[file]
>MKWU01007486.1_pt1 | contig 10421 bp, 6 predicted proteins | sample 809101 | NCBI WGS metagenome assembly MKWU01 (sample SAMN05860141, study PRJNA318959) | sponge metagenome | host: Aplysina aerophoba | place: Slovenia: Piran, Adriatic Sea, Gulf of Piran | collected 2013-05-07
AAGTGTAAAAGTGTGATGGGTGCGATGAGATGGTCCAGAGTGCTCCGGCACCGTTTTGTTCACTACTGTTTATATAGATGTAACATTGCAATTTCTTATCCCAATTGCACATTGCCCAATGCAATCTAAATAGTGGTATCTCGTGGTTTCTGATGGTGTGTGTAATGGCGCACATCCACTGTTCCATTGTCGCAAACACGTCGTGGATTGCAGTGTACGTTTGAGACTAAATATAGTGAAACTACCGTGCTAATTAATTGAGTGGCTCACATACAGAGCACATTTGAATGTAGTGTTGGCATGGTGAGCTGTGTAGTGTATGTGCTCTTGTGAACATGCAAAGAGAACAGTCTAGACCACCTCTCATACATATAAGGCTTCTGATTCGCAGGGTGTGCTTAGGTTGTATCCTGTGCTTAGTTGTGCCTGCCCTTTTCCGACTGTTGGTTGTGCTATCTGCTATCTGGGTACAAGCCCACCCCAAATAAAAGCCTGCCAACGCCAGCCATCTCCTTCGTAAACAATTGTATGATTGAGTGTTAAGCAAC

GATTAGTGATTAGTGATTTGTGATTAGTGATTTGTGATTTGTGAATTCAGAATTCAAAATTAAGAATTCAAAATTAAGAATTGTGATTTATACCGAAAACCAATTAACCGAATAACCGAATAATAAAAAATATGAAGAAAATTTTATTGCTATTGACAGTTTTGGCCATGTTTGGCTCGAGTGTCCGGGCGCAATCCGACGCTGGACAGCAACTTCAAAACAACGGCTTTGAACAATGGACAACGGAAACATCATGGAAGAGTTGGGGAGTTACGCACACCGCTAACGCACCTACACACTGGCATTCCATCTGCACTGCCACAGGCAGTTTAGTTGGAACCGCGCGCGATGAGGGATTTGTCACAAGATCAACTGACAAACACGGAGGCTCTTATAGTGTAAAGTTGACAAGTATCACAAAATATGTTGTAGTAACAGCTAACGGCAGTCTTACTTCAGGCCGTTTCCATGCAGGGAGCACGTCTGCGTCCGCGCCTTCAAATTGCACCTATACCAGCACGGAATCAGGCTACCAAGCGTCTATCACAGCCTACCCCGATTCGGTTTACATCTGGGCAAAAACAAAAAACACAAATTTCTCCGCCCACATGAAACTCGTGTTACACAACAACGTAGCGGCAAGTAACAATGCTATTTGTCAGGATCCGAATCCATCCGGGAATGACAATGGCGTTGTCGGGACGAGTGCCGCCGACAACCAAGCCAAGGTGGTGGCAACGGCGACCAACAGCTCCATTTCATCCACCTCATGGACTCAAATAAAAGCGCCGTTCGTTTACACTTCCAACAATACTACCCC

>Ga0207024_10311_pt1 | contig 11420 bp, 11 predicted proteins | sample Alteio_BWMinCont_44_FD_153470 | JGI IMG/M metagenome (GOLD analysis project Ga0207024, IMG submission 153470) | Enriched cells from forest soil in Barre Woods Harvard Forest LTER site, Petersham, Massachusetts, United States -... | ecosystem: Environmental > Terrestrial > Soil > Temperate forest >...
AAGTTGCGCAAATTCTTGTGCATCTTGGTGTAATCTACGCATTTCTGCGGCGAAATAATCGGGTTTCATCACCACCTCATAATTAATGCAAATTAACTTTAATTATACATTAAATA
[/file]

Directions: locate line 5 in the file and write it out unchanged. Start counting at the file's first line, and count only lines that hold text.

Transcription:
AAGTTGCGCAAATTCTTGTGCATCTTGGTGTAATCTACGCATTTCTGCGGCGAAATAATCGGGTTTCATCACCACCTCATAATTAATGCAAATTAACTTTAATTATACATTAAATA